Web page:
Oral antivirals for the prevention and treatment of SARS-CoV-2 infection

AIDS Rev. 2022 Mar 1;24(1):41-49. doi: 10.24875/AIDSRev.22000001.

Abstract

Vaccines and antivirals are the classical weapons deployed to contain, prevent, and treat life-threatening viral illnesses. Specifically, for SARS-CoV-2 infection, vaccines protect against severe COVID-19 disease manifestations and complications. However, waning immunity and emergence of vaccine escape mutants remains a growing threat. This is highlighted by the current surge of the omicron COVID-19 variant. Thus, there is a race to find treatment alternatives. We contend that oral small molecule antivirals that halt SARSCoV- 2 infection are essential. Compared to currently available monoclonal antibodies and remdesivir, where parenteral administration is required, oral antivirals offer treatments in an outpatient setting with dissemination available on a larger scale. In response to this need at 2021's end, regulatory agencies provided emergency use authorization for both molnupiravir and nirmatrelvir. These medicines act on the viral polymerase and protease, respectively. Each is given for 5 days and can reduce disease progression by 30% and 89%, respectively. The advent of additional oral antivirals, the assessment of combination therapies, the formulation of extended-release medications, and their benefit for both early treatment and prophylaxis will likely transform the landscape of the COVID-19 pandemic.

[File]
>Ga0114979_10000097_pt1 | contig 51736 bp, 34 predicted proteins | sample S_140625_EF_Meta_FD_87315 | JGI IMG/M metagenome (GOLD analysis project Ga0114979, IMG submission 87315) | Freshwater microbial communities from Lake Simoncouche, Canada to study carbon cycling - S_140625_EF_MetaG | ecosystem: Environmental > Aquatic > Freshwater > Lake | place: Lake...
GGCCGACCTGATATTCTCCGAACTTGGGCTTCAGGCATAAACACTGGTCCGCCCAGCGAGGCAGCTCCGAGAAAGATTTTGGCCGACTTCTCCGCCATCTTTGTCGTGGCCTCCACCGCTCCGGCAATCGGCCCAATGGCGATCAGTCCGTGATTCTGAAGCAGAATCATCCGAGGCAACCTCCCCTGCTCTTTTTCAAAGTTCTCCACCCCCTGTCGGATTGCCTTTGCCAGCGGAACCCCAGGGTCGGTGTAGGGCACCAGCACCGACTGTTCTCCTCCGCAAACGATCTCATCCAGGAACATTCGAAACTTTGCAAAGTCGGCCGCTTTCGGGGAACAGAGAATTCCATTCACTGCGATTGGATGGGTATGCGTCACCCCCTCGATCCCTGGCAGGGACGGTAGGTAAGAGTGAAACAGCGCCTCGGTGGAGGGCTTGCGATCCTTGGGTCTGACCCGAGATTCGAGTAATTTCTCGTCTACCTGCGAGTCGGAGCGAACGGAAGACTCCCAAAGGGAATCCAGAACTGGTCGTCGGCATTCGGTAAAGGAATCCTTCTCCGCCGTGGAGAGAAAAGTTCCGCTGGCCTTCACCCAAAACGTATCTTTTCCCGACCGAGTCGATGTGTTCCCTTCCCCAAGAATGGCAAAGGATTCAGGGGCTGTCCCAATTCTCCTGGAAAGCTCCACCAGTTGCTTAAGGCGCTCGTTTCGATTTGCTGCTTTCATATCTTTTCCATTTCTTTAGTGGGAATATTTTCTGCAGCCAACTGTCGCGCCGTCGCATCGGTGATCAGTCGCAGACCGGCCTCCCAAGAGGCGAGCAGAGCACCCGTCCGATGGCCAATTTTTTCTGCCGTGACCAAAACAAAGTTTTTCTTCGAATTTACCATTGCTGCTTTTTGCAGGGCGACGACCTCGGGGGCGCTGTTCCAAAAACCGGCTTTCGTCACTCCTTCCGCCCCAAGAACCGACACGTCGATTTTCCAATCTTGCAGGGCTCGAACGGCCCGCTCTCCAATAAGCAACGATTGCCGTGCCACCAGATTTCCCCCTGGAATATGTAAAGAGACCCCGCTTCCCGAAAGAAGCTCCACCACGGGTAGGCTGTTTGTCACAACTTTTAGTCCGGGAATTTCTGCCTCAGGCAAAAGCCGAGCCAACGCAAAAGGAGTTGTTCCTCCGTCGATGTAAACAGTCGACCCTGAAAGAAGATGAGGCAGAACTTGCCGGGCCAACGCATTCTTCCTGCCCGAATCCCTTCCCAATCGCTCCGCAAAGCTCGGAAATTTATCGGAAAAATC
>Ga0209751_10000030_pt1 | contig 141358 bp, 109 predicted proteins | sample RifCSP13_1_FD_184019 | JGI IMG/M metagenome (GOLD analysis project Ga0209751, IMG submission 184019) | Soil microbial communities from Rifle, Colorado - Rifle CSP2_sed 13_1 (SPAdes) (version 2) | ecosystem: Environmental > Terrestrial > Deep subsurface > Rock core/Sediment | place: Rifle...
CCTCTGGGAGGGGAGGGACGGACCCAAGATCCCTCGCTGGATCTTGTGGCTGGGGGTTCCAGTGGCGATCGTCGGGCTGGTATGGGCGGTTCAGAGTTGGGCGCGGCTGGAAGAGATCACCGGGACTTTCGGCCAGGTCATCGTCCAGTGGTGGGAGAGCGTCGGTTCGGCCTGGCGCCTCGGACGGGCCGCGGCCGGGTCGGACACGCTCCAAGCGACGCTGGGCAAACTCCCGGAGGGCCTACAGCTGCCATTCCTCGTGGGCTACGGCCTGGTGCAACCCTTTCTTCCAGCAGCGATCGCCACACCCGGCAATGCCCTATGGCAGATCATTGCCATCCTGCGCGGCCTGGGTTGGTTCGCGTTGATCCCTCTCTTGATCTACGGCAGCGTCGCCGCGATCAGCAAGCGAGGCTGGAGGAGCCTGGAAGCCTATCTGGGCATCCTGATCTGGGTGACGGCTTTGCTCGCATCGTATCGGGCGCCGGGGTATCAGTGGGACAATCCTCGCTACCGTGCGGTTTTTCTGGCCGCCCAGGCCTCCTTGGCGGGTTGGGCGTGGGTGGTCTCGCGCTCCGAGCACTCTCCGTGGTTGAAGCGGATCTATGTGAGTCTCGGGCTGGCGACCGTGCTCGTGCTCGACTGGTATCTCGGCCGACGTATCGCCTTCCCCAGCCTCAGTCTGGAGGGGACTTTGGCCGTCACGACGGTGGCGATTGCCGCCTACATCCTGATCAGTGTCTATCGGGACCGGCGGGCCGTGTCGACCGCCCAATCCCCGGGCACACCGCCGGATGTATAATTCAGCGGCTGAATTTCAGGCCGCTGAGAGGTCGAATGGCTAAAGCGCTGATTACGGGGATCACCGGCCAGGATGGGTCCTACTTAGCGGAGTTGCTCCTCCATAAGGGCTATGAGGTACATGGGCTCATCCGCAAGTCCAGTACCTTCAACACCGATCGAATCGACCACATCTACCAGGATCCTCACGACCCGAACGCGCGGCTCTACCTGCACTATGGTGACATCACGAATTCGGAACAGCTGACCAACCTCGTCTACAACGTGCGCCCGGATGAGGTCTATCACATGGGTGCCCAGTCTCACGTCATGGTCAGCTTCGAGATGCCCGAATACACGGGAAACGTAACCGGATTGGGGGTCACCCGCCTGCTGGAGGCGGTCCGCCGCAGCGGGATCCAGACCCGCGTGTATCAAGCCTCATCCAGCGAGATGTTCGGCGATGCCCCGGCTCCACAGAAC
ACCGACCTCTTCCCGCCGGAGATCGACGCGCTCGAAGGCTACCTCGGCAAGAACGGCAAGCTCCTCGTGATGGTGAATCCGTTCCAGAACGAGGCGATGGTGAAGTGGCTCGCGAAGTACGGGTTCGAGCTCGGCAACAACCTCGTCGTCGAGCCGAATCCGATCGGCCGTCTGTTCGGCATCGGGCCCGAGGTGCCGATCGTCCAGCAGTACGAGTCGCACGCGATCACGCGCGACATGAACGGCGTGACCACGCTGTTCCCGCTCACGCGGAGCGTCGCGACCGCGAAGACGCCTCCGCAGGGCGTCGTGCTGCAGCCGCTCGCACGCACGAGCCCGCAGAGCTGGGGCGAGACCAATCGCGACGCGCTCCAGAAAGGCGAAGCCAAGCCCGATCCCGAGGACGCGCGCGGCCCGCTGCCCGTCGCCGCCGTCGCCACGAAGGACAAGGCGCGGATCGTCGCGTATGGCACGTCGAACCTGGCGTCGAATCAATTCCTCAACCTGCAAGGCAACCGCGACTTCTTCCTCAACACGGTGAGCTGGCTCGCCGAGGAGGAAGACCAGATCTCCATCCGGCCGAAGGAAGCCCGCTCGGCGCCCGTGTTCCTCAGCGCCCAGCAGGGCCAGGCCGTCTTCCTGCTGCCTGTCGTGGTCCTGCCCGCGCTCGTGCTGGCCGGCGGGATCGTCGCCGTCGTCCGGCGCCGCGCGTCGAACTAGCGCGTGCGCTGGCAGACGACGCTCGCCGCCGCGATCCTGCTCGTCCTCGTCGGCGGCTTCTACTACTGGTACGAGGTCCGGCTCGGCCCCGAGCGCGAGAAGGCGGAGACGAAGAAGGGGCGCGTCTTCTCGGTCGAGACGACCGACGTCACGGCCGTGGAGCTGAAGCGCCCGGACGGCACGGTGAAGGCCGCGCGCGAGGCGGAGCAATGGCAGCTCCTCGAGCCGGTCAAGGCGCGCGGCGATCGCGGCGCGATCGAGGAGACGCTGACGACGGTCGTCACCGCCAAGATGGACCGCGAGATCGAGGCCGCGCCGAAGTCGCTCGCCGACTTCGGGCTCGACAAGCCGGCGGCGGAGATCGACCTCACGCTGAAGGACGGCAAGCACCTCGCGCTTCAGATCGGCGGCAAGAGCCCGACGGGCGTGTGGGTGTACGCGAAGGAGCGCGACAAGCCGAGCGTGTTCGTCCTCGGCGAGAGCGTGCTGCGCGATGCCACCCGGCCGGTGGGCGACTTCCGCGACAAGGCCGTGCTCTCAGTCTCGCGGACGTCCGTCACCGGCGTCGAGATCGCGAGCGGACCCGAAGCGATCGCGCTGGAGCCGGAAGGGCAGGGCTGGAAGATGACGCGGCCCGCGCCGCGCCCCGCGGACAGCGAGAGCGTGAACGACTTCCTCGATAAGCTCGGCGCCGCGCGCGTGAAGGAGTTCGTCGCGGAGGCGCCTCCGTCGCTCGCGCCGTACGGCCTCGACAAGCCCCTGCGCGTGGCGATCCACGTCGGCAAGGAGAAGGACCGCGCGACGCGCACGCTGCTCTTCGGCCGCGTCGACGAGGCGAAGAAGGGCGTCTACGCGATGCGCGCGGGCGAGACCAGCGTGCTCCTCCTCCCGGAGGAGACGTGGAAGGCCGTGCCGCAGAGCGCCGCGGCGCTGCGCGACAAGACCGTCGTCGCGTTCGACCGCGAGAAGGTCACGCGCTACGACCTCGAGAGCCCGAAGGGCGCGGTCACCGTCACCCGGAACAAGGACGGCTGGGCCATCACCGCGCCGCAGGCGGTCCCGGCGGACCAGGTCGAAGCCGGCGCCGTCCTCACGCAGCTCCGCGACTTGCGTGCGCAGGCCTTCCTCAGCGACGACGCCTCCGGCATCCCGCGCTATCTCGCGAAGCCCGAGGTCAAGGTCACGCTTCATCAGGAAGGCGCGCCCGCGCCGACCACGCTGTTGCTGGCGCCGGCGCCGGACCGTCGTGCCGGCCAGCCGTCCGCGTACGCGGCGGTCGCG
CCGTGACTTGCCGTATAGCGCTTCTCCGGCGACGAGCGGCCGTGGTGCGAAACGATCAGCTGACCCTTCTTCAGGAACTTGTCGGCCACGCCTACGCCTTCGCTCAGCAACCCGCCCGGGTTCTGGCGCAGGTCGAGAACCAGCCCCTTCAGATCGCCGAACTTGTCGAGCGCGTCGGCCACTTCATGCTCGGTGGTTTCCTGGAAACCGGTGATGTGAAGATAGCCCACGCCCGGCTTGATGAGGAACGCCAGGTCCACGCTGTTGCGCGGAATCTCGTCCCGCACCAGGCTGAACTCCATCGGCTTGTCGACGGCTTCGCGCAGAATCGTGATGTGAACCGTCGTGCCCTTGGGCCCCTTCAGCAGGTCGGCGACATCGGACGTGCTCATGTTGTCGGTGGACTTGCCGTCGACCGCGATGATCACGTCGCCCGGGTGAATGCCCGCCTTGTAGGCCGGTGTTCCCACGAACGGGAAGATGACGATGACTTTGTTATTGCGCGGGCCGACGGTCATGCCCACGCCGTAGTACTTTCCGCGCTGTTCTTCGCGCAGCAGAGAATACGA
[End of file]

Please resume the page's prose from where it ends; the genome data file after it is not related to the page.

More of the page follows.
Keywords: Antiviral Therapy; Combination Therapy; Long-ActingAntivirals; Molnupiravir; Mutagenesis; Nirmatrelvir; Oral Remdesivir; Prophylaxis; Protease Inhibitors; SARS-CoV-2.

MeSH terms

  • Antiviral Agents / therapeutic use
  • COVID-19* / drug therapy
  • HIV Infections* / drug therapy
  • Humans
  • Pandemics / prevention & control
  • SARS-CoV-2

Substances

  • Antiviral Agents

Supplementary concepts

  • SARS-CoV-2 variants